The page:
Grocery spend in Ireland hit €1.2 billion in the four weeks to the end of December as Irish shoppers spent an extra €32.5 million over the Christmas period in comparison to the same time last year, new data released by Nielsen shows. With Christmas Day falling on a Wednesday, the Irish market enjoyed a sharp increase in grocery sales in the run-up.
Food, drink and household sales rose by 15.3 per cent compared to the same week in 2018. As a result, Irish shoppers over the four week period spent 2.7 per cent more on groceries than they did during the previous Christmas. The extra spend saw the average weekly grocery spend per household increase from €165 to €182 last month.
The best performing category was chilled groceries, up by 4.2 per cent, with gains of €9m in sales in the last four weeks, as well as frozen, up by 4.3 per cent and bakery, up by 4.1 per cent. Pet food sales rose by 5.2 per cent and confectionery by three per cent.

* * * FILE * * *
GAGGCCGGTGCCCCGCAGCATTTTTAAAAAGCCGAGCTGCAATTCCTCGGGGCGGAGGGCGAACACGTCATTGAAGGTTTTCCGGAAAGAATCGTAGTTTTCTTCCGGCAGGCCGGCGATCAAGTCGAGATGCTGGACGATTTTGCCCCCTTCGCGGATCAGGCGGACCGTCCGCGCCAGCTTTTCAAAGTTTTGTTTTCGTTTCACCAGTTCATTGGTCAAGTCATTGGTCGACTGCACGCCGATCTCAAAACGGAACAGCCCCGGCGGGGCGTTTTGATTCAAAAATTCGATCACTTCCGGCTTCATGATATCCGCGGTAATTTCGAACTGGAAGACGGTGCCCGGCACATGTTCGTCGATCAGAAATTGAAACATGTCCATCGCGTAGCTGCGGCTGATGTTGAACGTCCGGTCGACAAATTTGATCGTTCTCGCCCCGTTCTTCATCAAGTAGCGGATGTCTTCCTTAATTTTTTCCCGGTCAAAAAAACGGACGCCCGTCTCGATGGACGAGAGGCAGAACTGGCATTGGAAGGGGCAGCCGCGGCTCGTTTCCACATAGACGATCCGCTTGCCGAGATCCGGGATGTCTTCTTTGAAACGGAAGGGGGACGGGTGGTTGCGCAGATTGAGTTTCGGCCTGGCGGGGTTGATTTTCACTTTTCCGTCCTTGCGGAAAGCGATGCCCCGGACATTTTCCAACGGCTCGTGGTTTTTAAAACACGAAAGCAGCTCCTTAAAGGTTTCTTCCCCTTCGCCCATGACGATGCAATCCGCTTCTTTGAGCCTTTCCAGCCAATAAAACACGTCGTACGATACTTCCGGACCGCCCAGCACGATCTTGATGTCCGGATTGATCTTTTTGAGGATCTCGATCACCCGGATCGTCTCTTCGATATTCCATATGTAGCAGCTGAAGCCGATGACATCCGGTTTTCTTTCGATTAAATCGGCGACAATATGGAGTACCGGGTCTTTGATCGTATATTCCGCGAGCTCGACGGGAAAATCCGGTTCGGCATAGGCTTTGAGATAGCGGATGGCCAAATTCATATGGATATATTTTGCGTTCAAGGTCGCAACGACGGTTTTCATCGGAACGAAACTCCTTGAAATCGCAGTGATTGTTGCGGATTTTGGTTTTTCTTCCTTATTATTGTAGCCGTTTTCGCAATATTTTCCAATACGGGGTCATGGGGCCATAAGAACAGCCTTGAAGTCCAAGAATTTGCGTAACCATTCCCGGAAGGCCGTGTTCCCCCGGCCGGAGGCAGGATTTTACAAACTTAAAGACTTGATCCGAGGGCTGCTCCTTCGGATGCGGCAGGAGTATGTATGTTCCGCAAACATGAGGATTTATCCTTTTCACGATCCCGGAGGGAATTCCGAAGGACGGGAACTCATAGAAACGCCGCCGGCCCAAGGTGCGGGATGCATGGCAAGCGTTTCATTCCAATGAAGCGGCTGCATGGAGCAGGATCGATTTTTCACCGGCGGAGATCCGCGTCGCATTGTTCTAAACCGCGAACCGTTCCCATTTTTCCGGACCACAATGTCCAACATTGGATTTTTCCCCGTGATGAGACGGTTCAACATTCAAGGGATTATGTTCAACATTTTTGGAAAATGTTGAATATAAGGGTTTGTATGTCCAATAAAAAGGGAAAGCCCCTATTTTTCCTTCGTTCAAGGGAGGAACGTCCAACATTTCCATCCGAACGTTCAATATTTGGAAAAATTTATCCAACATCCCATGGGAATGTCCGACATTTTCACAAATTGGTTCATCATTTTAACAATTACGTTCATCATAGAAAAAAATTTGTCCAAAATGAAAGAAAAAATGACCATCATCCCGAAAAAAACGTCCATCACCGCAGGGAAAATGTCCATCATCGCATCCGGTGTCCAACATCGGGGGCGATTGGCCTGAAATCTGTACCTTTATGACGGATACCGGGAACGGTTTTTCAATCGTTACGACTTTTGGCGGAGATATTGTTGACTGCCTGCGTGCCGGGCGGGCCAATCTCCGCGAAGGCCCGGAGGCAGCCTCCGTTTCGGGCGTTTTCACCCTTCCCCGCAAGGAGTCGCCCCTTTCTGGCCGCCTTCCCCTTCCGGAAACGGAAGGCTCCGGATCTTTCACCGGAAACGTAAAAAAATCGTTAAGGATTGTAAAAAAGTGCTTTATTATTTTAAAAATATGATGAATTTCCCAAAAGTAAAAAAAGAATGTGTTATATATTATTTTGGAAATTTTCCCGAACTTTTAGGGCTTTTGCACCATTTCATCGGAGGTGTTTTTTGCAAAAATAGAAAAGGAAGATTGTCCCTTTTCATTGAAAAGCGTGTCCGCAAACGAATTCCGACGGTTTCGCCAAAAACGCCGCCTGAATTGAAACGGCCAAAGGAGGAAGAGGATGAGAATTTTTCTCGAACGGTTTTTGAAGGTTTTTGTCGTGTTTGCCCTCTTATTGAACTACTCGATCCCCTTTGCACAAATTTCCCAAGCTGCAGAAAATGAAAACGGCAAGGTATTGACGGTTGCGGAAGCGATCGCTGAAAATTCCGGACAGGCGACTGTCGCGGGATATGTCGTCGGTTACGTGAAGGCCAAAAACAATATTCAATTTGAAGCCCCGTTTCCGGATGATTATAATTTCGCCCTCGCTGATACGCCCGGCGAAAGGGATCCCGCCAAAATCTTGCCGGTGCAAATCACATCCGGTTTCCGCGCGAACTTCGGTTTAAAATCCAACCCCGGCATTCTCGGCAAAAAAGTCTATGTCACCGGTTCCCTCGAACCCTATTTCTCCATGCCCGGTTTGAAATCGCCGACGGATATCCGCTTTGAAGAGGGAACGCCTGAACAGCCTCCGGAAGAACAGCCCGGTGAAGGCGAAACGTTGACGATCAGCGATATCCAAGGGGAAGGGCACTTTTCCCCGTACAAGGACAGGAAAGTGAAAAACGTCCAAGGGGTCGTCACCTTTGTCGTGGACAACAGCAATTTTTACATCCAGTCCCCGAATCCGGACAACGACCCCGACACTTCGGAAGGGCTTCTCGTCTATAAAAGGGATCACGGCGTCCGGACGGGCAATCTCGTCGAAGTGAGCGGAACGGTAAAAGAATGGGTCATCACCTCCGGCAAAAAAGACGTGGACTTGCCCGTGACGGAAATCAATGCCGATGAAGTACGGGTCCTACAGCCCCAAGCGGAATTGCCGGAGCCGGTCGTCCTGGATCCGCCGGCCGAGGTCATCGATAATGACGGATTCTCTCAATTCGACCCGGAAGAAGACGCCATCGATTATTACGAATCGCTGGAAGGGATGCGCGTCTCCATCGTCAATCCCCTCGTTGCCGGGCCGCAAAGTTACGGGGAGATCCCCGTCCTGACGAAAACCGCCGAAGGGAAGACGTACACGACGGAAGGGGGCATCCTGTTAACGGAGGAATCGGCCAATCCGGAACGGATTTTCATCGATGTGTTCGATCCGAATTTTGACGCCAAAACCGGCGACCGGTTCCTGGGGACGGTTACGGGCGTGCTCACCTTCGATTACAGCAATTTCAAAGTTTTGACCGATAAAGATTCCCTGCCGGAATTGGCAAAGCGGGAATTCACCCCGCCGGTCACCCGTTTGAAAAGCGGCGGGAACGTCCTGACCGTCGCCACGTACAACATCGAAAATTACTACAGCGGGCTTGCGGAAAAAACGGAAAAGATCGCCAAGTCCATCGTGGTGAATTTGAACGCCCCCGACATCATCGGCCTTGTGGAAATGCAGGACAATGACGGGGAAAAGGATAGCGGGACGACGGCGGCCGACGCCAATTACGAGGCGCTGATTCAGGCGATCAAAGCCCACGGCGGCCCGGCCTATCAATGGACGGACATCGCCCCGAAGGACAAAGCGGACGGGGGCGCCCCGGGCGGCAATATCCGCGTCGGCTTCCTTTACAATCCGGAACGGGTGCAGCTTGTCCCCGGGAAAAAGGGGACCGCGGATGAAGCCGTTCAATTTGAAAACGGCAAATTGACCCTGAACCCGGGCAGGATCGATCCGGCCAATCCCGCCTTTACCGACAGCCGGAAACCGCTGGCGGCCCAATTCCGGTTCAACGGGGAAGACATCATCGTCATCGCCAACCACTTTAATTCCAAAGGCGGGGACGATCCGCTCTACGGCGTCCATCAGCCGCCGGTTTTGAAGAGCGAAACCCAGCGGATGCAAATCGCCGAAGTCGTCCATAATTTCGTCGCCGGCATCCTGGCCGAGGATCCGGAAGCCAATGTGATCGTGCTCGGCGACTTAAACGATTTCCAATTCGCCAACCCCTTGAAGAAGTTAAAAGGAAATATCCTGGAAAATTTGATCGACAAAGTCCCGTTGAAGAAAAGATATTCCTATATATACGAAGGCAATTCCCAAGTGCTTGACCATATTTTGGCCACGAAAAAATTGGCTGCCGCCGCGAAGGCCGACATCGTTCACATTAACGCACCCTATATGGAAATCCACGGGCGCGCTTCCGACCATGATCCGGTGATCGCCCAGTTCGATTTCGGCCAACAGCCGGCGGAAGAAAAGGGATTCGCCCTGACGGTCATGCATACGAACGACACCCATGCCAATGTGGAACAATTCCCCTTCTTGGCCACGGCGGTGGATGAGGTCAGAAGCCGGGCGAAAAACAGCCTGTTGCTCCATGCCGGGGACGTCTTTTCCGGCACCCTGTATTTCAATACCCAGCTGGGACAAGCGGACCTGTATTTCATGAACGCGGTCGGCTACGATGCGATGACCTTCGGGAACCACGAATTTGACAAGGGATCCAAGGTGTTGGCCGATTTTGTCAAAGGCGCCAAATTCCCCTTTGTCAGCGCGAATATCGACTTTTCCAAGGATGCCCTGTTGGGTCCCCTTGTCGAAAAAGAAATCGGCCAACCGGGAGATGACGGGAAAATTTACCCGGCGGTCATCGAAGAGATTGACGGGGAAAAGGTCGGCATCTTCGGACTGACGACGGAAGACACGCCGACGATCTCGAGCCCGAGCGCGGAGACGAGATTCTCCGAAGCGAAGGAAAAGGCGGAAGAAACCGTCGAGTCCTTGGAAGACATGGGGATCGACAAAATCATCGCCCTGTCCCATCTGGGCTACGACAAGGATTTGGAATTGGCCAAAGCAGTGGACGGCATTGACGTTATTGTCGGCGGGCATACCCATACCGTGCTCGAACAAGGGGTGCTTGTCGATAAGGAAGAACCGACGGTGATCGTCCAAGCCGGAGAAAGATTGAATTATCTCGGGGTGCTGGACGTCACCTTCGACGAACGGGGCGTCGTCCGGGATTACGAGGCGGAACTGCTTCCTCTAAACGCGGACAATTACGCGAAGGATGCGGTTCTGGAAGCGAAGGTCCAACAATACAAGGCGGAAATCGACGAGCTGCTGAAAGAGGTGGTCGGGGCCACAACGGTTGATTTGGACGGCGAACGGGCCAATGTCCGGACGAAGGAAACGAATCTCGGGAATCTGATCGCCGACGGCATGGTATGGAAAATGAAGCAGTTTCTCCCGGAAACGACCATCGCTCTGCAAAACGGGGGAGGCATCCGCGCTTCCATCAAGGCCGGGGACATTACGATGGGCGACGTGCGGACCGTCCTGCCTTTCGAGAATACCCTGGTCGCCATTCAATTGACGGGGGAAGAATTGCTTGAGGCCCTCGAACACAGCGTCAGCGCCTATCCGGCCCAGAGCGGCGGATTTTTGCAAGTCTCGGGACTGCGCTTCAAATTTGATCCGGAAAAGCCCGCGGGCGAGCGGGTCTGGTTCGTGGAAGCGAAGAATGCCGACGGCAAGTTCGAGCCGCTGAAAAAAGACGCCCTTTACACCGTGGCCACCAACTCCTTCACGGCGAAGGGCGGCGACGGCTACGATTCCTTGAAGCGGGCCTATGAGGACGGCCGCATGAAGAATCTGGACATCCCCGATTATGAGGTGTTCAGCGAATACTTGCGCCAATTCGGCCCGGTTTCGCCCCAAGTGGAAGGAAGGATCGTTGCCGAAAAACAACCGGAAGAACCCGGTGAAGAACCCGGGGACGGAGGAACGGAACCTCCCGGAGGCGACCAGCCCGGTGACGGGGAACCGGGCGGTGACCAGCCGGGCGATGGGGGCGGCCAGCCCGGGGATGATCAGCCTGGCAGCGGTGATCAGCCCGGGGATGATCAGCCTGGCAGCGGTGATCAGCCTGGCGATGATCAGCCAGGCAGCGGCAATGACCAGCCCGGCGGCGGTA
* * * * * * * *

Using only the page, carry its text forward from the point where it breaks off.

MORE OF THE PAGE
ALCOHOL SHOWS A DROP
Alcohol, which is usually an area of strong growth over the Christmas period, saw a decline of 2.9 per cent, with sparkling wine and champagne experiencing the biggest decline of 11.3 per cent. Total beer value sales also declined over the four weeks, with ale down by 2.6 per cent, lager down 3.3 per cent, cider, -4.5 per cent and stout down by 6.8 per cent.
Whiskey was the only product in the spirits category in which sales grew, up by 4.3 per cent, while gin, which saw a 29 per cent growth in 2018 – fell by 0.3 per cent. In contrast, sales in non alcoholic and low alcoholic beer grew by 27.2 per cent compared to the same period in 2018, valuing the market at €795,000 in the last four weeks of December.
Combined market share for the discounters Aldi and Lidl increased by 4.5 per cent, while the multiples, which includes Tesco, SuperValu and Dunnes, saw an overall small value decline of 0.2 per cent. However, sales at the discounters and multiples picked up pace in the last two weeks, with sales growing to 5.5 per cent and 2.7 per cent respectively.
Meanwhile, convenience stores grew at 5.1 per cent in the last four weeks, in comparison to two per cent for the last 52 weeks. Nielsen’s Karen Mooney said Irish consumers chose to spend less on alcohol and more on low or no alcohol products, which could be a reflection on wellness trends. They shifted spend in other areas, choosing to invest heavily in their pets.